Published: 11:13, April 23, 2024
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Wartime sex slaves' children file lawsuit
By Yang Zekun

The children of 18 deceased Chinese women who were forced to be sex slaves for the Japanese army recently filed a lawsuit against the Japanese government in a Chinese court, demanding an apology and compensation for crimes committed during the War of Resistance Against Japanese Aggression (1931-45).

The submission of their complaints to the Shanxi Provincial High People's Court from April 8 to 10 marked the first time in 32 years that such a case has been brought in China.

Li Ladi, the 78-year-old daughter of victim Wan Aihua, is one of the plaintiffs. In her civil complaint, she demanded that the Japanese government formally apologize and express remorse for the kidnapping, detention, rape, beating, abuse, torment, injury and disease transmission committed against her mother by the Japanese military during the invasion of China.

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Li is seeking 2 million yuan ($276,000) in compensation for physical injury and emotional distress, including damages for the violation of her mother's personal dignity and life.

In 1992, the Chinese forced to be sex slaves by the Japanese army lodged a formal complaint against the Japanese government, demanding an official apology and financial compensation.

The case went to court in Japan in August 1995. With the help of Japanese lawyers, after dozens of hearings between 1995 and 2007, the Japanese court ultimately acknowledged the historical facts but did not offer any apology or financial compensation to the victims.

Zhang Shuangbing, who began investigating the plight of Japanese army sex slaves from China in 1982, prepared the way for the new legal action against the Japanese government, supported by a team of experts and lawyers. Zhang said it was inspired by a related case in South Korea.

In January 2021, the Seoul Central District Court ruled against the Japanese government in a lawsuit filed by South Korean women who had been forced to be sex slaves, ordering Japan to pay 100 million won ($72,000) to each victim.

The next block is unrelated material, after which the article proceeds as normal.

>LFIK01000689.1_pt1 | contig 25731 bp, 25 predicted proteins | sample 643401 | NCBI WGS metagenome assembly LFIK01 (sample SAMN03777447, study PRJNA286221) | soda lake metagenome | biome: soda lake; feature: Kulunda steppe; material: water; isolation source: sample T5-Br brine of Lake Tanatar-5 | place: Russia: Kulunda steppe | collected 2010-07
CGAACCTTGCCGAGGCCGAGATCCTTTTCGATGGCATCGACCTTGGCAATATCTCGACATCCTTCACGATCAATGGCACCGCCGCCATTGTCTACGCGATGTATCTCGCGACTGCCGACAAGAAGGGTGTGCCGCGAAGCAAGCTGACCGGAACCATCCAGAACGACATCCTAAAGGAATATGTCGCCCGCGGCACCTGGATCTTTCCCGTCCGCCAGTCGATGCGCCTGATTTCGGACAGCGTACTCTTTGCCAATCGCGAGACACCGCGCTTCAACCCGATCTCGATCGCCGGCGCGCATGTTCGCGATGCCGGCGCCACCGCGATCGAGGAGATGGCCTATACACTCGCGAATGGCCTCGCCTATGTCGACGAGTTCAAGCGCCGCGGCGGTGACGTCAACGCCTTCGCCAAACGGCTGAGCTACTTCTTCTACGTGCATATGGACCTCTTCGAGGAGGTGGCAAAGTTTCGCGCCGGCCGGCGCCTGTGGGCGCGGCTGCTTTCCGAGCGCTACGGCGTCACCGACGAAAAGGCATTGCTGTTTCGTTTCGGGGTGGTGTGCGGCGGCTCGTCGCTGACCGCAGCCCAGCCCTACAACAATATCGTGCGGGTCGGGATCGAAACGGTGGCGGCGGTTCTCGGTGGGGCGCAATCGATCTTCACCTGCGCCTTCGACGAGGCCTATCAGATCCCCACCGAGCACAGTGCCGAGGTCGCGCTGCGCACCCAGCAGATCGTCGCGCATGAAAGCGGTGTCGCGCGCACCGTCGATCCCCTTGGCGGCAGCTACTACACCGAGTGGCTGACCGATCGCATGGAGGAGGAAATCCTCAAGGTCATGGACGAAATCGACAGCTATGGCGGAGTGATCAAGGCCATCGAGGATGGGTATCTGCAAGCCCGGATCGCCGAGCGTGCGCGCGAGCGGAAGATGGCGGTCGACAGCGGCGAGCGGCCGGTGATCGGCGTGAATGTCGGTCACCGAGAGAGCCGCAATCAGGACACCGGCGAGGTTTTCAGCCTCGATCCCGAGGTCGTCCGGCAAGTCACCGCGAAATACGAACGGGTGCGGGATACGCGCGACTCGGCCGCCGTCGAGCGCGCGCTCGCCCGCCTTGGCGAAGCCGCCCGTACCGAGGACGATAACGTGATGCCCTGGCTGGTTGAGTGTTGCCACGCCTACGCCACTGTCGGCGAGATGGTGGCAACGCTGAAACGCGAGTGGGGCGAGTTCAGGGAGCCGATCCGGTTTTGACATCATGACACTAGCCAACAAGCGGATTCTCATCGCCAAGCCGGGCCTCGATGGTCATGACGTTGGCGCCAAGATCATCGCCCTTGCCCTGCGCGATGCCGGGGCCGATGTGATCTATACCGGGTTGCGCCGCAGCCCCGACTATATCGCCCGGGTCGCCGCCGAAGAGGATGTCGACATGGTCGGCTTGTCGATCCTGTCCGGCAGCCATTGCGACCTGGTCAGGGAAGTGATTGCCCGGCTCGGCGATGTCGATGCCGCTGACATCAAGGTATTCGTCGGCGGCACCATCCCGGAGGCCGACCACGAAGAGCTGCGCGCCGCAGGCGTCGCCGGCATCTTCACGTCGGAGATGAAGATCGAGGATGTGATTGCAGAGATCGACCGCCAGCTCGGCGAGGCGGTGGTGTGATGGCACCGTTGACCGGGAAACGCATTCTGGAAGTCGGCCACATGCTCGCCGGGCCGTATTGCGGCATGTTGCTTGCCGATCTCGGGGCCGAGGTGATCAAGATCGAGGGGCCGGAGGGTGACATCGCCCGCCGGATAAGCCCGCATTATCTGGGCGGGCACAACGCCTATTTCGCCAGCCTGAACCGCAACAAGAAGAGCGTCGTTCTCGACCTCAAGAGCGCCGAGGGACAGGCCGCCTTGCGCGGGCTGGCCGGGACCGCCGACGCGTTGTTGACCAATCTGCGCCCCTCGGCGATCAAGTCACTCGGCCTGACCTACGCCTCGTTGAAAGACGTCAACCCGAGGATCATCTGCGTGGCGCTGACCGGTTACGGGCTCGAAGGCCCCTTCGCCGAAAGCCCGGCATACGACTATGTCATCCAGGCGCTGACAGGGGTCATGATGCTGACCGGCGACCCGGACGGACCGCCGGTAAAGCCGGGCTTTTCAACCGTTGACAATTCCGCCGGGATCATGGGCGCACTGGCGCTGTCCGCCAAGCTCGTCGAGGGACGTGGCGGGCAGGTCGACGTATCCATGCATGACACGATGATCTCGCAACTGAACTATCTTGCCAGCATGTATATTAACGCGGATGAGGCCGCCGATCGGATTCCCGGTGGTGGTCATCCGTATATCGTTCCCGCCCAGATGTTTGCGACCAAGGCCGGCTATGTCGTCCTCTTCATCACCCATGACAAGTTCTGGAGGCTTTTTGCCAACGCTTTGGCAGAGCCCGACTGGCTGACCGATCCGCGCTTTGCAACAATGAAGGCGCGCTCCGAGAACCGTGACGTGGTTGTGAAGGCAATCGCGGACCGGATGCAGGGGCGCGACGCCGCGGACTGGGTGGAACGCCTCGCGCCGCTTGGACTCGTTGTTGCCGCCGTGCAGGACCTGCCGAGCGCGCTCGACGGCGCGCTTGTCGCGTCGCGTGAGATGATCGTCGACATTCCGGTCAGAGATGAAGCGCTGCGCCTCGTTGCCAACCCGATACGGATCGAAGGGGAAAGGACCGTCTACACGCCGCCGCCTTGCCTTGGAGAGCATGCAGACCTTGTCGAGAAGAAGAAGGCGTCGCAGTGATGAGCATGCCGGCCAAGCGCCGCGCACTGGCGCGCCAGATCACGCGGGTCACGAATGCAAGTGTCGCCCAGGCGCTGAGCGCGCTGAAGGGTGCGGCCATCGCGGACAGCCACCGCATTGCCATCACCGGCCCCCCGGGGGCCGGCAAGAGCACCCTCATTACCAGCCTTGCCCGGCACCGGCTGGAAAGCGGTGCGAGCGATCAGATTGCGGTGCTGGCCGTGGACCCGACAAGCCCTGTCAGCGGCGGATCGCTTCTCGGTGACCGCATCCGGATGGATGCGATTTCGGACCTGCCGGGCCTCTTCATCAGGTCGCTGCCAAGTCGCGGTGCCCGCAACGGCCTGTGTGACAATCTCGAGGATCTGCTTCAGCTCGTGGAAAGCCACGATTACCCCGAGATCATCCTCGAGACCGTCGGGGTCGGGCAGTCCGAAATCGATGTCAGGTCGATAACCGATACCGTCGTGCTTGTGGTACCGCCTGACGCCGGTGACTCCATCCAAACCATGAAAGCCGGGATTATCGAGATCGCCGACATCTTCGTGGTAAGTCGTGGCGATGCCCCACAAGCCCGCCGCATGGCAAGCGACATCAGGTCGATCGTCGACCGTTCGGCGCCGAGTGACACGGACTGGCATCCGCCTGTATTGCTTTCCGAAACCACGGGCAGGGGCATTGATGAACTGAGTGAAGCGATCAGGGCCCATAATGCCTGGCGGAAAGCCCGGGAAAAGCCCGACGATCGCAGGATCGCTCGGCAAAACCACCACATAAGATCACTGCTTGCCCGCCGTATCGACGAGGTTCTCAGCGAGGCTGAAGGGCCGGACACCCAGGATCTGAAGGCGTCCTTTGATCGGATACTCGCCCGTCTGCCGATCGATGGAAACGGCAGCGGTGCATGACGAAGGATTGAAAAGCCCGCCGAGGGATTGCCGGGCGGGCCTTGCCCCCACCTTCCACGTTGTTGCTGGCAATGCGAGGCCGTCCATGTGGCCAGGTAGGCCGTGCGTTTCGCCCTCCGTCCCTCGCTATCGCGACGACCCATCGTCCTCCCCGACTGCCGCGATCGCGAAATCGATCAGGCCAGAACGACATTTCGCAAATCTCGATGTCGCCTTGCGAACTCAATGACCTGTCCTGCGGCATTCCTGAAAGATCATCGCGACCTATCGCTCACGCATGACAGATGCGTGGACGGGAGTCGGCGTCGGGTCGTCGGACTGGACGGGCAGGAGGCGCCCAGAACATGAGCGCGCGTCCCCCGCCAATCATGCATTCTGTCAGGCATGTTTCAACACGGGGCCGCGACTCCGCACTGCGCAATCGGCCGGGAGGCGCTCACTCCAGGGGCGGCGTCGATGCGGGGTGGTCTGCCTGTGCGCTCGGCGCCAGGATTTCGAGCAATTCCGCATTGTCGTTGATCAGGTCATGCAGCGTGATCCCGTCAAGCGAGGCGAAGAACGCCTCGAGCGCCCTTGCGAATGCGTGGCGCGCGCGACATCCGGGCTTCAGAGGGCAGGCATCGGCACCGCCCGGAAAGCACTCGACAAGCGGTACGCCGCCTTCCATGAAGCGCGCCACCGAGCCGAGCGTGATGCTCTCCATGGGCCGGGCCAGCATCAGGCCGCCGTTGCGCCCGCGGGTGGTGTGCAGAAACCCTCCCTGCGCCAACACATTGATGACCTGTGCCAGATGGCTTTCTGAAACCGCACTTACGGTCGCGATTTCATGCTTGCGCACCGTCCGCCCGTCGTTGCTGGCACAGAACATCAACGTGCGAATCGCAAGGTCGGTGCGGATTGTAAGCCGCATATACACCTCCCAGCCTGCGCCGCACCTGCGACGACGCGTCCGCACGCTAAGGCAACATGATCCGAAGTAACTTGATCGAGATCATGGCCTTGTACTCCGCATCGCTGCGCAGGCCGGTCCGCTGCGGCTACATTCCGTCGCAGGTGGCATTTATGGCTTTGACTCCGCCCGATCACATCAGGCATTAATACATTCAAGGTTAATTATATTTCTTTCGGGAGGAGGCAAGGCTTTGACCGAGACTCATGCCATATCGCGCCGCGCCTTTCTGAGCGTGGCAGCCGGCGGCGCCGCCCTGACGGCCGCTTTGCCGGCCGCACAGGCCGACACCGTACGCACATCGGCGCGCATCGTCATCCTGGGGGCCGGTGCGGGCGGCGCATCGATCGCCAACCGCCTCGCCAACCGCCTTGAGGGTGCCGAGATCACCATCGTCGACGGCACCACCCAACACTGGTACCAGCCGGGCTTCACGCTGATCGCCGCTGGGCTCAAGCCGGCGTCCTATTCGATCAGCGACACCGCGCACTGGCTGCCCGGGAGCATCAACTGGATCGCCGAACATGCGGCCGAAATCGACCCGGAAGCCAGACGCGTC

After more than a decade of fruitless litigation in Japanese courts, the decision by the South Korean court indicated that Chinese victims could seek justice through domestic courts, Zhang said.

A team of lawyers led by Jia Fangyi and Guo Chengxi is handling the case. Jia told the Modern Express Post, a Nanjing-based media outlet, that the Japanese government has never sincerely apologized or compensated victims, which remains a deep wound for every Chinese person.

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Jia said that compensation for the sex slaves is a matter of human rights compensation. The Japanese military committed serious crimes against civilian women, violating their life, health, human rights and dignity. The victims' demands for an apology and compensation from the Japanese government are part of maintaining the individual rights of civilians harmed in war, which is separate from state claims and falls within different international and domestic legal frameworks, he said.

After the South Korean court made a legal ruling, the South Korean victims and their children asked the court to enforce it, and the court asked the South Korean government to disclose Japan's assets in South Korea for enforcement. That had significant implications for Chinese victims, Jia said.